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Reenacted budget for entire 2019? Bad news for economy

Ralf Rivas
Reenacted budget for entire 2019? Bad news for economy
Senate President Vicente Sotto III is proposing a reenacted budget for the whole year, but this would threaten the Philippines' economic growth

MANILA, Philippines – The Philippine economy will greatly suffer if the government runs on a reenacted budget for the entire 2019.

Senate President Vicente Sotto III is proposing a reenacted budget for the whole year, considering numerous controversies over the budget.

“I hope that will erase all doubts and allegations of pork and other so-called insertions in the budget,” Sotto said on Wednesday, January 30.

But this proposal threatens the Philippines’ consistent streak in economic growth.

Socioeconomic Planning Secretary Ernesto Pernia had said on Monday, January 28, that the country’s economic growth would be slashed by around 1.6 to 2.3 percentage points under a reenacted budget for an entire year.

The government’s economic team missed its growth targets in 2018 and is aiming for a comeback.

They are gunning for a 7% to 8% gross domestic product (GDP) growth average for 2019 and 2020.

The country’s GDP growth in 2018 was at 6.2%, below most estimates and the government’s goal.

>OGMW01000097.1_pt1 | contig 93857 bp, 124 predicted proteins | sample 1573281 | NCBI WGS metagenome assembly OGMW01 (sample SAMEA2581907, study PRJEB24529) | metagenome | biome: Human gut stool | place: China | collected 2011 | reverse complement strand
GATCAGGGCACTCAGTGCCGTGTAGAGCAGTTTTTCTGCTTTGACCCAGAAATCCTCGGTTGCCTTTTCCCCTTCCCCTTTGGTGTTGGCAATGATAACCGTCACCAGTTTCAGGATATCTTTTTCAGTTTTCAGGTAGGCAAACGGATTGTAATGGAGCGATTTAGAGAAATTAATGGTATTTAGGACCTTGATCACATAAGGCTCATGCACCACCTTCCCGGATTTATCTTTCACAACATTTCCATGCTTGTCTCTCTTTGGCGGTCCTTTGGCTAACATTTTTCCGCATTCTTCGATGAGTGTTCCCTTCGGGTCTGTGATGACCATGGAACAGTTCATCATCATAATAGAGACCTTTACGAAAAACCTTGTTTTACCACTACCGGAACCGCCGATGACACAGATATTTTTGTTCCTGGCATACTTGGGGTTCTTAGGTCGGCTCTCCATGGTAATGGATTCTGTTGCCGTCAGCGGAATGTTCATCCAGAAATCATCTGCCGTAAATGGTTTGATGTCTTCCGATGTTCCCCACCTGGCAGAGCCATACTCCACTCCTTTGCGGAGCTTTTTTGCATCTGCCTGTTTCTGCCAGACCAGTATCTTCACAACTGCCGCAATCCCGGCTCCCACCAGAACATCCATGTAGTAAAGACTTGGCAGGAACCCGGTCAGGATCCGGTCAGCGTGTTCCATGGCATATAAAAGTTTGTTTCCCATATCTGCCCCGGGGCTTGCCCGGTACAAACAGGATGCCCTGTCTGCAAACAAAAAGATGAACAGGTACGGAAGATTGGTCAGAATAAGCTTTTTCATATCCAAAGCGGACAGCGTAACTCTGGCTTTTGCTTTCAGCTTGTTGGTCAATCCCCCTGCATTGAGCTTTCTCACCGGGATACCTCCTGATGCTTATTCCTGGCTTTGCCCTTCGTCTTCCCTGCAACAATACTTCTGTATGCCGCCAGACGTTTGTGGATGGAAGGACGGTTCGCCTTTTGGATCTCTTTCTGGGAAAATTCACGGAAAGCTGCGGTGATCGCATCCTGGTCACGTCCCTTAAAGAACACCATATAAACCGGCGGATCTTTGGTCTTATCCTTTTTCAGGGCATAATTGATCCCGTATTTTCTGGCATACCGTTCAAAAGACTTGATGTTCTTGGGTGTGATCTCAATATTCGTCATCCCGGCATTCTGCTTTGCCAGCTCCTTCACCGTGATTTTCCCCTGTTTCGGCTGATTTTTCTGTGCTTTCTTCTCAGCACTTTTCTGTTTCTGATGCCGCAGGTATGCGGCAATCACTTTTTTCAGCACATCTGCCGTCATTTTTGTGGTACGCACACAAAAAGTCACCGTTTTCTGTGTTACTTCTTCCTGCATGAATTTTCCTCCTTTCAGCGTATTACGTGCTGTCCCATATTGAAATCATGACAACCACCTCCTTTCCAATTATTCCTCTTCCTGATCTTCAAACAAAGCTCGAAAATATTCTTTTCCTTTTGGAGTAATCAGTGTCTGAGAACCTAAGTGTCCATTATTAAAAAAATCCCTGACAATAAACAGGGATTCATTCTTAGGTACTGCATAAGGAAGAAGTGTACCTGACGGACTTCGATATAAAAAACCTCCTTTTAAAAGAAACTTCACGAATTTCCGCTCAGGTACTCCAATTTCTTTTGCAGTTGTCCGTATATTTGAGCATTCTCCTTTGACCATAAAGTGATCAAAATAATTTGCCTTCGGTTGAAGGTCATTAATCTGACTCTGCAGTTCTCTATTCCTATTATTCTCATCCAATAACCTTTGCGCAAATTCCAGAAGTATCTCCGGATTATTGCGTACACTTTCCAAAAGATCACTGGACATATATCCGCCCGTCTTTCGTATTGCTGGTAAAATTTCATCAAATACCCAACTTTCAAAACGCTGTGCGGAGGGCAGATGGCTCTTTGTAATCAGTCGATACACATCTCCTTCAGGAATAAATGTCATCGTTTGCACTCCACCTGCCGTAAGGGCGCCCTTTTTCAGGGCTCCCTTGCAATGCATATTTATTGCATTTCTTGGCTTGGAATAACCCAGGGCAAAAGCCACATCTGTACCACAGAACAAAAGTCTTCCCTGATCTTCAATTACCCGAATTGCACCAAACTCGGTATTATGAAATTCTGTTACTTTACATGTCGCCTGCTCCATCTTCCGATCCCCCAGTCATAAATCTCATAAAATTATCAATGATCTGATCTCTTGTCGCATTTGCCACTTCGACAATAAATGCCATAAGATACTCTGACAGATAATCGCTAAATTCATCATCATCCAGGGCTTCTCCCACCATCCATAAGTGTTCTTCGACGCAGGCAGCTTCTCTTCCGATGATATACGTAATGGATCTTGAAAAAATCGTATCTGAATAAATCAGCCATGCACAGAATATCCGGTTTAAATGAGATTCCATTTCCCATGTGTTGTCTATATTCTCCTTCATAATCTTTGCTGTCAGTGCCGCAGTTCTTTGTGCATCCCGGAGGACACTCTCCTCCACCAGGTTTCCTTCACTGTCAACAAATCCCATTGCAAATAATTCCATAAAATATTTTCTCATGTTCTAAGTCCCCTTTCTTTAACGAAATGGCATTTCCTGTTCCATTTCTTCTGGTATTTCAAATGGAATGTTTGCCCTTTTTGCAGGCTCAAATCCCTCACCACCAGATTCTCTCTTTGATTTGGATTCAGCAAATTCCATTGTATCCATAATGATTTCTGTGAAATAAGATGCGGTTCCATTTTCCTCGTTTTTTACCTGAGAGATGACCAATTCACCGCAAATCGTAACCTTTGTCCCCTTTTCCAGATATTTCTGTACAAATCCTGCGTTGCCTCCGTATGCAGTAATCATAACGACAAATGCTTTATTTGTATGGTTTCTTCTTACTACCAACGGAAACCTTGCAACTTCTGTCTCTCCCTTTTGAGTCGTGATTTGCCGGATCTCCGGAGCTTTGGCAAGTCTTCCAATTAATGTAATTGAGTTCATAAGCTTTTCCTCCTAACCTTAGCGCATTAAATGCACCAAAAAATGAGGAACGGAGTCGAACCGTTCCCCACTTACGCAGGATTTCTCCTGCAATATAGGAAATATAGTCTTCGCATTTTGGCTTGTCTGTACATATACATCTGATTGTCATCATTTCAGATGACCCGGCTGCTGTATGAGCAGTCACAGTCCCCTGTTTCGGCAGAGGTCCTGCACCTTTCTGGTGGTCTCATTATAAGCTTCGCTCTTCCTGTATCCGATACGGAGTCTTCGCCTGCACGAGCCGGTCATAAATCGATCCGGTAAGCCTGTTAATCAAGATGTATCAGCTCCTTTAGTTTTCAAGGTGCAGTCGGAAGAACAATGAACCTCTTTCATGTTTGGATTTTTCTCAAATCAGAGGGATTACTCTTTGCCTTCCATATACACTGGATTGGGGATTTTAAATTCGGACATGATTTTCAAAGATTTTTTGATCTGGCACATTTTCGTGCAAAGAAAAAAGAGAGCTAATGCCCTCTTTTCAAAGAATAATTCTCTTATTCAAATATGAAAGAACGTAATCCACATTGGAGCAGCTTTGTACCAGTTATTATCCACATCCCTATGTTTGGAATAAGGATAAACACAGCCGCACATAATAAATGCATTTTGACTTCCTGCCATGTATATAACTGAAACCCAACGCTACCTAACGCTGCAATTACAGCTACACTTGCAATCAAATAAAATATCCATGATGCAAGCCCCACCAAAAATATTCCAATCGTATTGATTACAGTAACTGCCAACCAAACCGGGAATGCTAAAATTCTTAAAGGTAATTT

Should the GDP growth be dragged down to around 4%, the country would go back to growth rates last seen in 2008.

The reenacted budget is already projected to hurt 1st quarter growth.

Finance Secretary Carlos Dominguez III told reporters last Friday, January 25, that the budget delay was already a missed opportunity to implement the government’s ambitious infrastructure push.

In a Philippine Star report, Dominguez said that the delay was costing around P46 billion or roughly P500 million a day for the 1st quarter.

The government is currently operating under the 2018 budget worth P3.767 trillion, after Congress failed to approve this year’s proposed allocation on time. 

Lawmakers earlier eyed the passage of the 2019 budget by mid-February. – Rappler.com 

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Ralf Rivas

A sociologist by heart, a journalist by profession. Ralf is Rappler's business reporter, covering macroeconomy, government finance, companies, and agriculture.